Salvia divinorum is a psychoactive plant the originates from Oaxaca, Mexico. Many countries and states in the U.S. have outlawed this plant for its psychoactive properties. However, there are still many states where the plant is legal for use and growing. The plant is a member of the mint family. Traditionally, it was used by Mazatec shamans to divine the nature of an illness and to aide in healing. You can add salvia to your own indoor medicinal garden if you can obtain a cutting from another plant. Plants are sometimes sold at online metaphysical herb stores. Seeds are extremely rare, and difficult to germinate.
Cut a stalk from a salvia plant that has four to six sets of leaves, and at least 4 inches of stalk under the last set of leaves.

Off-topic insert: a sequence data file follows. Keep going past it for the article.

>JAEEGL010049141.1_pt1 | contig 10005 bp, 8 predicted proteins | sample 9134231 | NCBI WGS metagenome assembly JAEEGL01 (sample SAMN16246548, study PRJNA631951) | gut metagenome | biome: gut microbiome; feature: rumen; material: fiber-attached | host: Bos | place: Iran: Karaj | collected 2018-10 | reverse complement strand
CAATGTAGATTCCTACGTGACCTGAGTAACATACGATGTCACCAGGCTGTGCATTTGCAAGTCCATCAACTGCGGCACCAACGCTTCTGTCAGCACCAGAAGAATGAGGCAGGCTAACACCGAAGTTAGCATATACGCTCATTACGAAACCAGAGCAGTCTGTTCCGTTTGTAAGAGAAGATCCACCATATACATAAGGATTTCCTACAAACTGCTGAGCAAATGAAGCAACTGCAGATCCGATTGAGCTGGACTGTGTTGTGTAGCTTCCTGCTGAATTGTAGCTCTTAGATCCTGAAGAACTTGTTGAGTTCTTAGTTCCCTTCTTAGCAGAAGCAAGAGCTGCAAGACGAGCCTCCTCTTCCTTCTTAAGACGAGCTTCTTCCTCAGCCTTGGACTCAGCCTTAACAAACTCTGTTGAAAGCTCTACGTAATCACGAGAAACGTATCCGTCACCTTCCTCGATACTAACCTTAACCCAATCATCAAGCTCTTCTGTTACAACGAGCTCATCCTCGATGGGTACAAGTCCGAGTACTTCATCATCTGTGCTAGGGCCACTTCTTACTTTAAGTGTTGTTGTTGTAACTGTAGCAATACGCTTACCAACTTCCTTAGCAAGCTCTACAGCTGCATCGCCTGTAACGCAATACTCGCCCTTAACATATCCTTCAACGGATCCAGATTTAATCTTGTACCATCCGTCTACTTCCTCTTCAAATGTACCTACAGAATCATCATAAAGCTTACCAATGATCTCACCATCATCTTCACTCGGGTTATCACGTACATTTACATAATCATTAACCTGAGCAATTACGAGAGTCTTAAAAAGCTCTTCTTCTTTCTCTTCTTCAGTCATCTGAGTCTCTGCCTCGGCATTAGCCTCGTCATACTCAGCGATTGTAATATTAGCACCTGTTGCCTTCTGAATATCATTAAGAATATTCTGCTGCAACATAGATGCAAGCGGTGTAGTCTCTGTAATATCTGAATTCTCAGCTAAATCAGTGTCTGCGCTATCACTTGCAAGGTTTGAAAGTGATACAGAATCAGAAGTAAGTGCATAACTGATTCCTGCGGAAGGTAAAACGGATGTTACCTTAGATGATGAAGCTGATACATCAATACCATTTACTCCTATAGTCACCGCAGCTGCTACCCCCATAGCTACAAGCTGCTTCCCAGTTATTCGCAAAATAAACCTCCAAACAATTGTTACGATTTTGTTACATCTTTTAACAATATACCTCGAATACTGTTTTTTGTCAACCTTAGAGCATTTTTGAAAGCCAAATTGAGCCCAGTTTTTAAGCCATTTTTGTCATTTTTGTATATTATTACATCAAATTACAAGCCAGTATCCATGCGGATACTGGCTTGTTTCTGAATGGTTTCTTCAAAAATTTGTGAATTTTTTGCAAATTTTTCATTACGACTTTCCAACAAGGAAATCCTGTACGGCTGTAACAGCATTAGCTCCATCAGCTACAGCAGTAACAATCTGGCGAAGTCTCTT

Fill a jar with water and put your stalk into the water so that the entire branch is covered up to the first set of leaves. Cover the jar and salvia branch with an upside down larger jar. Spray a mist of water over the leaves once a day, and add water to the glass so that the water level remains the same. Watch for the roots to appear within one to two weeks. Let the new root nodes grow to ¾ inches in length.
Fill your plant pot half full with perlite. Add equal parts sandy loam, peat moss and compost to the remaining part of the pot. Mix the soil together evenly.
Transplant your cutting so that the stem is covered with soil up to the first set of leaves.
Water your plant daily with enough water to moisten the soil. Spray mists of water over the leaves in hot weather once or twice a day.
Put your plant under a grow light for 14 to 16 hours a day to discourage flowering and more leaf growth.